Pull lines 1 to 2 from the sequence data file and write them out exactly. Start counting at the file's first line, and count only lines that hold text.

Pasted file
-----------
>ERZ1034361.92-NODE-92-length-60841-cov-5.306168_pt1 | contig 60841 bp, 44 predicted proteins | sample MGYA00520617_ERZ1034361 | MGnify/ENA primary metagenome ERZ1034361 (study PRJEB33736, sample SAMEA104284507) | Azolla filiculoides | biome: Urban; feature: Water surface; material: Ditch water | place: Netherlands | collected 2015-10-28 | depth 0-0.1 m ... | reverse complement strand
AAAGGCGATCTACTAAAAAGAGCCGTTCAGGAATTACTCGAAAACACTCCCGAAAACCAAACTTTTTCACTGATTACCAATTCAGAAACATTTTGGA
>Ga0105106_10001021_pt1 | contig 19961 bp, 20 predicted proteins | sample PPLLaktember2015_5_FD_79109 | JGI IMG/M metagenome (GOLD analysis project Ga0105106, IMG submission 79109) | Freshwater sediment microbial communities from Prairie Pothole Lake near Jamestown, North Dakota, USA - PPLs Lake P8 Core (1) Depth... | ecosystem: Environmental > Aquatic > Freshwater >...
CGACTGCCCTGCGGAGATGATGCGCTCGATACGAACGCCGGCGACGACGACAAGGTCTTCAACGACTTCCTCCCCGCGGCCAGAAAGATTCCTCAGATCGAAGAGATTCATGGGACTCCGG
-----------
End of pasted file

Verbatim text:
>ERZ1034361.92-NODE-92-length-60841-cov-5.306168_pt1 | contig 60841 bp, 44 predicted proteins | sample MGYA00520617_ERZ1034361 | MGnify/ENA primary metagenome ERZ1034361 (study PRJEB33736, sample SAMEA104284507) | Azolla filiculoides | biome: Urban; feature: Water surface; material: Ditch water | place: Netherlands | collected 2015-10-28 | depth 0-0.1 m ... | reverse complement strand
AAAGGCGATCTACTAAAAAGAGCCGTTCAGGAATTACTCGAAAACACTCCCGAAAACCAAACTTTTTCACTGATTACCAATTCAGAAACATTTTGGA